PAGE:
03/29/2021 | by Katie Feldman

Robert Greene, president and CEO of the National Association of Investment Companies, spoke during the closing general session of REITwise 2021: Nareit’s Law, Accounting & Finance Conference on why diversity, equity, and inclusion (DEI) matters more than ever, and how organizations benefit from DEI strategies.

Greene set the stage for his talk by highlighting a few key disclosures and acknowledgements, including:

  • DEI is about all of us, not some of us.
  • Race is a critical element of diversity and can be difficult to discuss among people who do not know each other.
  • Unconscious bias is real. We all have areas of unconscious bias based on our life experiences, parental and family teachings, exposure or lack of exposure to others, our social networks and other factors.

Throughout his presentation, Greene emphasized the core elements, benefits, and virtues of diverse organizations, and explained that motivations for diversity differ, and efforts to increase and support diverse companies elicit different tactics and outcomes.

Several benefits he described included:

Bigger talent pool

“We have an extraordinarily talented country, great universities, and places where people gain interesting experiences. Companies should broaden their talent pool for a competitive advantage.

Increased employee engagement and trust

People who you work with wonder where they fit in, are they trusted, are they respected. Even top performers. Having a program that allows people to compete, perform, and feel respected, helps them have more trust in the organization, which oftentimes leads to a more high- performing organization.”

New perspectives and innovation

“Innovation doesn’t occur at a center of an ecosystem. Innovation occurs on the edges of a network, and the edges are ultimately about being diverse and inclusive.”

Better decision making

“If more perspectives are brought to bear then more factors can be effectively considered. More people who will be impacted by decisions involved in decision making, along with more data, make for better decisions.”

Improved performance

“There is a business case to have diverse organizations – more diversity can lead to stronger business results and profits.”

Greene also addressed how diversity is a value and should be aligned with the other values in an organization, such as transparency, integrity, appreciation, quality, and performance, and that belonging is the best outcome for any organization’s DEI efforts. Without a complementary blend of diversity, equity and inclusion, the organization will not be engaging the full potential of the individual, will not find where innovation thrives, or where views, beliefs, and values are integrated.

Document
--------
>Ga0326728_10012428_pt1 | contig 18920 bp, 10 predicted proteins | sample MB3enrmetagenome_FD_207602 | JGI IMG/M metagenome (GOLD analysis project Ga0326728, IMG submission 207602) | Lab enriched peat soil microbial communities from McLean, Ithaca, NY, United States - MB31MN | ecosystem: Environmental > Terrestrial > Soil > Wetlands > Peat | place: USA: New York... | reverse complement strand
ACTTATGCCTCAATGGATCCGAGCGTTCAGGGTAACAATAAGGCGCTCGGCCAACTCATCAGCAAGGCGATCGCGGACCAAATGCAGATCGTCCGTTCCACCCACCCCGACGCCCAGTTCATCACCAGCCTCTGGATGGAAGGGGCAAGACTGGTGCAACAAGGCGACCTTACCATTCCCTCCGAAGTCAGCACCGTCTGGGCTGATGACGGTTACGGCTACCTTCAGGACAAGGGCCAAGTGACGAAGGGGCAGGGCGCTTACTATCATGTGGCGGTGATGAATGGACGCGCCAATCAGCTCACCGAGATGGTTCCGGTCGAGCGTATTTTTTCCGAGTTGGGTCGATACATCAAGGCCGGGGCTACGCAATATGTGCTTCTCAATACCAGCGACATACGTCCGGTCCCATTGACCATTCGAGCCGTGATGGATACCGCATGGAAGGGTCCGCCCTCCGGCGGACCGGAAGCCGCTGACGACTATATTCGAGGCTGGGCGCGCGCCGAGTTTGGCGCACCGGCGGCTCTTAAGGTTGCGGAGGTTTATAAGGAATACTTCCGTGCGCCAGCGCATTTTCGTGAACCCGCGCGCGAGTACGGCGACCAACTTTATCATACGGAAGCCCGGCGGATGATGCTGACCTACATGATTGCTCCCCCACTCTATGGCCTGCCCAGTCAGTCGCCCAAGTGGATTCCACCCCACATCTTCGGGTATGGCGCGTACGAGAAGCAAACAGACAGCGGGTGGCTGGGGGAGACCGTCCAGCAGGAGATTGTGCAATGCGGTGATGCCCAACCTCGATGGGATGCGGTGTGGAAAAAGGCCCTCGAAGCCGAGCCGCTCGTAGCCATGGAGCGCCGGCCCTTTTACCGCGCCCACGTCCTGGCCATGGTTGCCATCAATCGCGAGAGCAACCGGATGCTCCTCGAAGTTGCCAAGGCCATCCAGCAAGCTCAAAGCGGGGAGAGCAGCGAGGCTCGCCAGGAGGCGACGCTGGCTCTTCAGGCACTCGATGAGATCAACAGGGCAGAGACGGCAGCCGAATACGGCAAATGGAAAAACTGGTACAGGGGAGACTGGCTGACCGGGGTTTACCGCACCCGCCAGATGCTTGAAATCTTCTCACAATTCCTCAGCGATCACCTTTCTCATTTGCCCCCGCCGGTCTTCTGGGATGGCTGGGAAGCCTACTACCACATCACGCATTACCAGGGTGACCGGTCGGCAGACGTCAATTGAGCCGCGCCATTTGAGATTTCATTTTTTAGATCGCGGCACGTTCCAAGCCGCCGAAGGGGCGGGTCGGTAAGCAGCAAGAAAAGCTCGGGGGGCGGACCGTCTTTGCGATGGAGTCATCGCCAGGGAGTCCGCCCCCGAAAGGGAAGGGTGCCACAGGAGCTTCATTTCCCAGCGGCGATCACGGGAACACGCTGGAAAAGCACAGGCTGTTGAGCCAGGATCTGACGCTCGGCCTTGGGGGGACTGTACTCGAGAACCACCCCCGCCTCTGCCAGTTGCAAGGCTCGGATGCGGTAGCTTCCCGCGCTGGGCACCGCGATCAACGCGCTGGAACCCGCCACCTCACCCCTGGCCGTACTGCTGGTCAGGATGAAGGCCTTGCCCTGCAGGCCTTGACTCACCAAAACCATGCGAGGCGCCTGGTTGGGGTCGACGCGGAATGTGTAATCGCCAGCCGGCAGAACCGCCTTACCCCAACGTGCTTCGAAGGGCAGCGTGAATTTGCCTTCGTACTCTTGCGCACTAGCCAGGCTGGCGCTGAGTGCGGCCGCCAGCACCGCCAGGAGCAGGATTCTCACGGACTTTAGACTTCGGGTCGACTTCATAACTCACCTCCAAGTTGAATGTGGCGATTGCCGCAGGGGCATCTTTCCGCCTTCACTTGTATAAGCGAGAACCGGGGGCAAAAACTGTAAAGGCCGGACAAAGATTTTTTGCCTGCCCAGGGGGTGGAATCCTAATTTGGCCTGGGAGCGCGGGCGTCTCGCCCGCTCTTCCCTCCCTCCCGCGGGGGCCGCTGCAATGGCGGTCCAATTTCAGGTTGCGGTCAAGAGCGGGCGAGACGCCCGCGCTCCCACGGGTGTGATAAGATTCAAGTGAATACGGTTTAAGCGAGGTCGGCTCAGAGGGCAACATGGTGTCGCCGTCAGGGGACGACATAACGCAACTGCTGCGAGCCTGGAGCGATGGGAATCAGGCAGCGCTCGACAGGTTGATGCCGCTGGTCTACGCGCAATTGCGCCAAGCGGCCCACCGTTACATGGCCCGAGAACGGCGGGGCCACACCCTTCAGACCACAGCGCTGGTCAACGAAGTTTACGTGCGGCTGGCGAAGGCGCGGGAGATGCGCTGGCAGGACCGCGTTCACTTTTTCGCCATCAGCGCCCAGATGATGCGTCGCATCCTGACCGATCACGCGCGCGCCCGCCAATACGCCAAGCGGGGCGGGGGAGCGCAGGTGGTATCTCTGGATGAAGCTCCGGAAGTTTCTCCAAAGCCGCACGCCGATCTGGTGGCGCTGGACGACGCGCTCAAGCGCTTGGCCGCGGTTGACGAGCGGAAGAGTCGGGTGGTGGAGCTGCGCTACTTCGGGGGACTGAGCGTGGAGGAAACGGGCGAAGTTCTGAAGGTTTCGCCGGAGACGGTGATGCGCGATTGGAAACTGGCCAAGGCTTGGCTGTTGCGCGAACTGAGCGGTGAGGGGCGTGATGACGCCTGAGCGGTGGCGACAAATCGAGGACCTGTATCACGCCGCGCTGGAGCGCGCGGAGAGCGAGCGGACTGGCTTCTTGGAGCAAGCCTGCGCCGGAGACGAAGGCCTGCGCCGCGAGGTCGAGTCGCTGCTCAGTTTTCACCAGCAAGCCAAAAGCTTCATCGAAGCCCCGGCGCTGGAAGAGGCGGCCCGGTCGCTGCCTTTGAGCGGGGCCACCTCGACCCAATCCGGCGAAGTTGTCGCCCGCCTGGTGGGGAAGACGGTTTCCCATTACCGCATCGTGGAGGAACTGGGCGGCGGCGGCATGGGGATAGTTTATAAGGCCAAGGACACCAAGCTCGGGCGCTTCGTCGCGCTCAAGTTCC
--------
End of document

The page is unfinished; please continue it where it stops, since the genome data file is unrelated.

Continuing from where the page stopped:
Robert Greene chart

Importantly, Greene also addressed what doesn’t work to solve a diversity problem in an organization:

  • Assuming a lack of complaints mean that people feel included.
  • Hiring a few diverse people and hoping they stick.
  • Celebrating various cultural and heritage months without meaningful dialogue.
  • Engaging in a diversity plan that doesn’t require the active engagement of everyone at every level.
  • Hiring a chief diversity officer and expecting her/him to solve everything.
  • Trying but not succeeding, then returning to past practices.
  • Not establishing metrics.
  • Not holding people accountable.

He wrapped up his presentation by outlining five practical things that every professional can do to push past discomfort:

  1. Educate yourself and your organization.
  2. Develop closer relationships with a broader array of members of your team/firm. Ask them to tell you their story and ask for feedback regularly.
  3. Give different people the opportunity to prove their worth. Talent is broadly distributed but opportunity is not. Spend less time thinking about how things have always been done and more leveraging the best of your team.
  4. Make this important to your team by making it important to you. It has to start at the top and you’ve got to be consistent and be deliberate.
  5. Get involved in the community – your internal communities – people doing different things, talking about different things, thinking differently so you can have the benefits of their knowledge and how they see things.

Follow Robert on LinkedIn.